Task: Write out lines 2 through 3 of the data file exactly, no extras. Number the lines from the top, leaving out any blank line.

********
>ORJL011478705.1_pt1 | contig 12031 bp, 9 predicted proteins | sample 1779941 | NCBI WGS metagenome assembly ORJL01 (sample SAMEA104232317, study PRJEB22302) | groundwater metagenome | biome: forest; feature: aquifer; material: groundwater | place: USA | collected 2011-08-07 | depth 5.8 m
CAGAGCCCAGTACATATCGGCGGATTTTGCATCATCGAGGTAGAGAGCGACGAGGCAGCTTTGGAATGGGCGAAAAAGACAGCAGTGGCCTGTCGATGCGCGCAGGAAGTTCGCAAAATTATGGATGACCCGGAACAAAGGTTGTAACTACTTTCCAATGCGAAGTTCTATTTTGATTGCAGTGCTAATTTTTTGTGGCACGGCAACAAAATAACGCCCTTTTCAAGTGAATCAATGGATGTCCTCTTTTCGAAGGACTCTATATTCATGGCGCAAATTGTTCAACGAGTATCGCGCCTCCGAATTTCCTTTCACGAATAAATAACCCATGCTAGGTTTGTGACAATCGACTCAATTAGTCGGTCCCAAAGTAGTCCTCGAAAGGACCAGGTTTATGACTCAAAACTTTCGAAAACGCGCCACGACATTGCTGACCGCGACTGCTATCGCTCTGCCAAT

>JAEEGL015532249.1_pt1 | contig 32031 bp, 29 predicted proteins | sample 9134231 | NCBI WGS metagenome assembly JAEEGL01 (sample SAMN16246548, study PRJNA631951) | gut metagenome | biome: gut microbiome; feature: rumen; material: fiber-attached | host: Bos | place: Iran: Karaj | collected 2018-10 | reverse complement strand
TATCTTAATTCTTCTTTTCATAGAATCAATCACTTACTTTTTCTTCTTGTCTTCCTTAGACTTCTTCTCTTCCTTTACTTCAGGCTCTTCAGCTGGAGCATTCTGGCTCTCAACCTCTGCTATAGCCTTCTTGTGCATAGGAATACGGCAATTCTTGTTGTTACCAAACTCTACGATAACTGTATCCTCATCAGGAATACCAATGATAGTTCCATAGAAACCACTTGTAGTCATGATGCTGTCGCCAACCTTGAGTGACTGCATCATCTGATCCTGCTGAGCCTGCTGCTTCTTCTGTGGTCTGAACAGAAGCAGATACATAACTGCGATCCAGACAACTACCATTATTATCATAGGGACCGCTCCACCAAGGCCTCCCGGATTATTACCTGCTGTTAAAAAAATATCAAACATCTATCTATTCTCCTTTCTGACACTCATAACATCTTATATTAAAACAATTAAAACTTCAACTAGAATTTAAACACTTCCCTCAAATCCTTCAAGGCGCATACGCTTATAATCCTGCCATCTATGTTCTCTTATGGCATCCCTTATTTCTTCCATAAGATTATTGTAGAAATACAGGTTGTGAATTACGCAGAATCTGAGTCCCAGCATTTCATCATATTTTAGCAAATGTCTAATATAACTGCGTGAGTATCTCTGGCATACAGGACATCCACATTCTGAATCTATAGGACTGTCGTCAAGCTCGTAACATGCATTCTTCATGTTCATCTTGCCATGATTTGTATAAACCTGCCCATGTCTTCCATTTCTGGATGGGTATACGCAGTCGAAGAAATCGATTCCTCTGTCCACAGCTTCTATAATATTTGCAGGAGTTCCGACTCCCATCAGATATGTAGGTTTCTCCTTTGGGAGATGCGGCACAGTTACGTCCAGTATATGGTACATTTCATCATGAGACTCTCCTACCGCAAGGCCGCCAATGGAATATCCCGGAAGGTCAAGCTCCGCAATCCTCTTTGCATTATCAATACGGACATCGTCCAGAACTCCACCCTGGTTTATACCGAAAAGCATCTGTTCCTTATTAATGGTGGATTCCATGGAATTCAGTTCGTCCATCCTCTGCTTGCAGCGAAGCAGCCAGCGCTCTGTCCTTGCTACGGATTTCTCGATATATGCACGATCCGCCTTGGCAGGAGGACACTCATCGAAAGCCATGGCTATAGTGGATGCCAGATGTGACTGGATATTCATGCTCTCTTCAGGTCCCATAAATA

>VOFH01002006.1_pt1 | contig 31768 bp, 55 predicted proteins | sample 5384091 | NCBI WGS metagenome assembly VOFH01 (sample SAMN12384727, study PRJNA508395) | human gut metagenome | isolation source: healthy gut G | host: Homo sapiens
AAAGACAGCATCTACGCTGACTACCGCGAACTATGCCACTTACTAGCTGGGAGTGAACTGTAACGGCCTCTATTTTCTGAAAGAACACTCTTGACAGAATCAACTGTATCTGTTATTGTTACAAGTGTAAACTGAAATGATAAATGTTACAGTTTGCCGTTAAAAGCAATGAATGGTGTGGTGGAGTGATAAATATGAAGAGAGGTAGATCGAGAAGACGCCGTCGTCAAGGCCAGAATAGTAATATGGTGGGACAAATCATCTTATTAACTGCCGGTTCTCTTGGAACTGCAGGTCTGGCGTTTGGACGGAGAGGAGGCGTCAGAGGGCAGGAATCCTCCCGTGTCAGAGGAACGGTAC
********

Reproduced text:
CAGAGCCCAGTACATATCGGCGGATTTTGCATCATCGAGGTAGAGAGCGACGAGGCAGCTTTGGAATGGGCGAAAAAGACAGCAGTGGCCTGTCGATGCGCGCAGGAAGTTCGCAAAATTATGGATGACCCGGAACAAAGGTTGTAACTACTTTCCAATGCGAAGTTCTATTTTGATTGCAGTGCTAATTTTTTGTGGCACGGCAACAAAATAACGCCCTTTTCAAGTGAATCAATGGATGTCCTCTTTTCGAAGGACTCTATATTCATGGCGCAAATTGTTCAACGAGTATCGCGCCTCCGAATTTCCTTTCACGAATAAATAACCCATGCTAGGTTTGTGACAATCGACTCAATTAGTCGGTCCCAAAGTAGTCCTCGAAAGGACCAGGTTTATGACTCAAAACTTTCGAAAACGCGCCACGACATTGCTGACCGCGACTGCTATCGCTCTGCCAAT

>JAEEGL015532249.1_pt1 | contig 32031 bp, 29 predicted proteins | sample 9134231 | NCBI WGS metagenome assembly JAEEGL01 (sample SAMN16246548, study PRJNA631951) | gut metagenome | biome: gut microbiome; feature: rumen; material: fiber-attached | host: Bos | place: Iran: Karaj | collected 2018-10 | reverse complement strand